Ken Yeung for VentureBeat: Nest has released an open-sourced version of its Thread protocol, making its home automation network technology more broadly available to developers. The introduction of OpenThread is expected to give parties interested in working with open-source technology all the benefits of building on Thread — allowing them to continue innovating without dealing with the current limitations of the protocol.
This project is the company’s first open-source initiative.
Created by Nest, Samsung, ARM, Atmel, Dialog Semiconductor, Qualcomm Technologies, and Texas Instruments, Thread was intended to be the standard for connected home devices and apps. When it was announced in 2014, the protocol was described as providing a common network language that products like smart thermostats and smoke alarms could use to talk with each other. Cont'd...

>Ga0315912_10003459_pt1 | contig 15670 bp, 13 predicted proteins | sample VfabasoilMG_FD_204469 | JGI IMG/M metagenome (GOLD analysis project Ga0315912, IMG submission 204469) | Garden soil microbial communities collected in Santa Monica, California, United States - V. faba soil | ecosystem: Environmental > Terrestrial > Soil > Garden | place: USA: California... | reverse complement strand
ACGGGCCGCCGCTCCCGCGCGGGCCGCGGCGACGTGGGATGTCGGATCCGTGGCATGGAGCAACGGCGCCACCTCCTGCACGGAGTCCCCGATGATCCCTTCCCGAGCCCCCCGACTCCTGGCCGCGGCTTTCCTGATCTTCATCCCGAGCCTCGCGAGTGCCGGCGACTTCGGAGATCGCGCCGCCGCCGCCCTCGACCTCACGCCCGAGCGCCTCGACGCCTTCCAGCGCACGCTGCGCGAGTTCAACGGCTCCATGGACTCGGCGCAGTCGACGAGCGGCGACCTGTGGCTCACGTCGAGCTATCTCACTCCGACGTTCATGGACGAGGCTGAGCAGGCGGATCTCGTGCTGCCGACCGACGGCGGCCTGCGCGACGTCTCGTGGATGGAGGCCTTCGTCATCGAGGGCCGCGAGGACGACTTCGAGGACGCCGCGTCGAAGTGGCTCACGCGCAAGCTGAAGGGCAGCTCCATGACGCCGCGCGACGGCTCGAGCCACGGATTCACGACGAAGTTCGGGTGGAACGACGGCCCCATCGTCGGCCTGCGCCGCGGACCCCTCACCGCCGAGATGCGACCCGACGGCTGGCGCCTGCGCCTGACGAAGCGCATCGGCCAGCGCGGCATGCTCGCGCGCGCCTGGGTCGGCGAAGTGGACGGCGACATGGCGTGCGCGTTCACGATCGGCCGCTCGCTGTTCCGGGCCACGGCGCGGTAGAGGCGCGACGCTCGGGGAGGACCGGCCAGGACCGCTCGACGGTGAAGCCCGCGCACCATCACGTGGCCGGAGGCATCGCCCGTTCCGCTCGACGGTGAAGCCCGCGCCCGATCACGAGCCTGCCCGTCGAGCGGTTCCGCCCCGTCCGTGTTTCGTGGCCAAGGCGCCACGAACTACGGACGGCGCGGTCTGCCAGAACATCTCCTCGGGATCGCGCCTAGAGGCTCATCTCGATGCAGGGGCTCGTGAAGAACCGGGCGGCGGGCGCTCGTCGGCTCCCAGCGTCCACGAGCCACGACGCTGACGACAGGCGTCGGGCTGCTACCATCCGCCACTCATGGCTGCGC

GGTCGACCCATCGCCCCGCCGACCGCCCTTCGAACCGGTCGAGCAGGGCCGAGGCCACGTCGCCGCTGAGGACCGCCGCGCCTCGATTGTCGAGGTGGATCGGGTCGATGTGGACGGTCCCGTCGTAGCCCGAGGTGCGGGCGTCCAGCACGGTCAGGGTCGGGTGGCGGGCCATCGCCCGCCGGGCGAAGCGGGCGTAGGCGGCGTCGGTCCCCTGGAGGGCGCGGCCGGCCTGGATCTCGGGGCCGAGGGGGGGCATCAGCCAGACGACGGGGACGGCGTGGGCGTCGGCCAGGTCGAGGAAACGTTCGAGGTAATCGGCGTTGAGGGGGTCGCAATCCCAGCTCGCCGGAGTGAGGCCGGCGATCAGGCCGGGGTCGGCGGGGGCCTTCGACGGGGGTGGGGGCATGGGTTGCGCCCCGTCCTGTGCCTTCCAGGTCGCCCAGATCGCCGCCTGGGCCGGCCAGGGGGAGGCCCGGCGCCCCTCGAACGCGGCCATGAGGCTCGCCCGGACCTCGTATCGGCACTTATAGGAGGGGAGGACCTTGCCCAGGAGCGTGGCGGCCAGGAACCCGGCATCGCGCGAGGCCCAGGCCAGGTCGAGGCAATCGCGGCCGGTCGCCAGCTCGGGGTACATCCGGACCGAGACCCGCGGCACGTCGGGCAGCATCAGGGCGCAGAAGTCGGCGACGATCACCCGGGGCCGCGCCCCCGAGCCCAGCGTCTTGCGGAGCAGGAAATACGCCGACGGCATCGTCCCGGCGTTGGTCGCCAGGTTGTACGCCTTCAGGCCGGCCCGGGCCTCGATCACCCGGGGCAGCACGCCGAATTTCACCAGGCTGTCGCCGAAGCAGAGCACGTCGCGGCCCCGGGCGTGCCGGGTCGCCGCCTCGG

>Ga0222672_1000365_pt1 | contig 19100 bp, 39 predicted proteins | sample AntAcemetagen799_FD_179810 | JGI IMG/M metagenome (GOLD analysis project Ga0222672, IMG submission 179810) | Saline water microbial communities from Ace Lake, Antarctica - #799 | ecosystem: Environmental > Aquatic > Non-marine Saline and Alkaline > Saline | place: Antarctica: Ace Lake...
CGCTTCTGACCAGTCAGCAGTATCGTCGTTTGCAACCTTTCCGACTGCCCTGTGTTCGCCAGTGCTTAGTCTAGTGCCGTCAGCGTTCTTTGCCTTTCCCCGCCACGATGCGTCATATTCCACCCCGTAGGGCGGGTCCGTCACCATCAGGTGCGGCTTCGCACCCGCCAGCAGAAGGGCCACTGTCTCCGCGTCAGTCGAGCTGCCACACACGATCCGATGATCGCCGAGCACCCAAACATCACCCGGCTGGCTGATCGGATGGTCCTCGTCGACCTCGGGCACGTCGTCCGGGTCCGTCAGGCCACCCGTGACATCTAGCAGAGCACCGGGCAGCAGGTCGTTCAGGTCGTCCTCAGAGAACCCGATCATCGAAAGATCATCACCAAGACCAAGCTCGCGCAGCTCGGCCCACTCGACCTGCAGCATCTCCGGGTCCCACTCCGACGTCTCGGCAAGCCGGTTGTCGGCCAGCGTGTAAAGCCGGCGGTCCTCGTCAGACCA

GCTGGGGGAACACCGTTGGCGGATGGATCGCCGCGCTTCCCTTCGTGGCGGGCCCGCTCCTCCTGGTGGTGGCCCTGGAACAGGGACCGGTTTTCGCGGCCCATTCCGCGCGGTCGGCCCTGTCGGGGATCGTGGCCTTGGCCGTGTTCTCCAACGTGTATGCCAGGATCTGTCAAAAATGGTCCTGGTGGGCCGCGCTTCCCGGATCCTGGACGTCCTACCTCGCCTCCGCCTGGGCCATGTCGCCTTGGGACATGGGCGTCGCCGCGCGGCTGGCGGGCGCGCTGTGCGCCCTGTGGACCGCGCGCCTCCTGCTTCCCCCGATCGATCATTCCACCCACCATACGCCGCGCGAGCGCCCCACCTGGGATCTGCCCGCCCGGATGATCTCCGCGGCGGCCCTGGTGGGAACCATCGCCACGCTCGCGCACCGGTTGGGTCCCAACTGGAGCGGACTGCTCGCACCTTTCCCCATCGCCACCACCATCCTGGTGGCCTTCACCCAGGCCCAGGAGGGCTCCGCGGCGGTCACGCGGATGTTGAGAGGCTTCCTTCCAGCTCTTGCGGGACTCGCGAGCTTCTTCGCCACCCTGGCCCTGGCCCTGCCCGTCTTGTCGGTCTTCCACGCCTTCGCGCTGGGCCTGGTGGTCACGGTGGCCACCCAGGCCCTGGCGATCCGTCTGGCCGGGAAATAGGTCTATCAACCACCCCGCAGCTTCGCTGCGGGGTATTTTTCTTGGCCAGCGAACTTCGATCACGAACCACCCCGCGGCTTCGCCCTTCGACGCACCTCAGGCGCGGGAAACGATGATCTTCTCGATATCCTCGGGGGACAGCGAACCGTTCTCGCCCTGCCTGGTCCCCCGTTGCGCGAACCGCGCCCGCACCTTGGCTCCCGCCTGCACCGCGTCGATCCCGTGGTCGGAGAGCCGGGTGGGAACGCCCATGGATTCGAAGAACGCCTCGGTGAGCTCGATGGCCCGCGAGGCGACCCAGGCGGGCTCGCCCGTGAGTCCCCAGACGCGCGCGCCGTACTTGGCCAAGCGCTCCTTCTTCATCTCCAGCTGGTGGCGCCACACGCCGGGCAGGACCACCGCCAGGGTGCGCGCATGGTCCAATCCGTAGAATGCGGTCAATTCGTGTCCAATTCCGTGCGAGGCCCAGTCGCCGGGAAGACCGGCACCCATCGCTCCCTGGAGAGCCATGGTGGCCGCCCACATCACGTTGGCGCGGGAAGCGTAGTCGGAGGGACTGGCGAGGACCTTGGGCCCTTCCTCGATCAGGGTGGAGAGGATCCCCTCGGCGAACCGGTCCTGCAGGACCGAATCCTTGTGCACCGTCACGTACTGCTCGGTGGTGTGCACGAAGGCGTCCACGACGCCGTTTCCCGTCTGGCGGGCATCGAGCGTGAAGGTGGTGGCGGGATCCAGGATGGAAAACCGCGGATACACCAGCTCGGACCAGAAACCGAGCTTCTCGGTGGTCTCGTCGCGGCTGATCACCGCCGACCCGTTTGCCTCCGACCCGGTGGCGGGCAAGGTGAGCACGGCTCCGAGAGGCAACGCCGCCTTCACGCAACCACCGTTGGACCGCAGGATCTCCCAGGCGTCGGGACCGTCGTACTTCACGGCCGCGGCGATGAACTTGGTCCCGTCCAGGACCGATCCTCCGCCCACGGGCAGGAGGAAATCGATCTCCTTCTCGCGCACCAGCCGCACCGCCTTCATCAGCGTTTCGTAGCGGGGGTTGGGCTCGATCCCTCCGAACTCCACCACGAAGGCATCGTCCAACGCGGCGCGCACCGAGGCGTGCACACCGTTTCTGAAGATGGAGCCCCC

Dan Sung for Wareable: Wi-Fi has proved to be a really effective way of getting our laptops, our tablets, our phones and even our TVs and stereo systems to talk to the internet but it's not working for the smart home.
The Internet of Things has more subtle needs than these big-batteried, regularly charged or permanently powered items, and clunky old Wi-Fi can't handle the pressure of getting scores of small sensors talking.
You might have heard of names ZigBee, Z-Wave and, more recently, Thread but what do they do? And should be you considering them when planning your smart home? Read on to find out.
Why standards matter: Let's say you fill your home with connectable devices. They're sitting there - your washing machine, your door lock, your toasted sandwich maker or whatever - and they're bursting with notifications to send to you and to each other. Cont'd...
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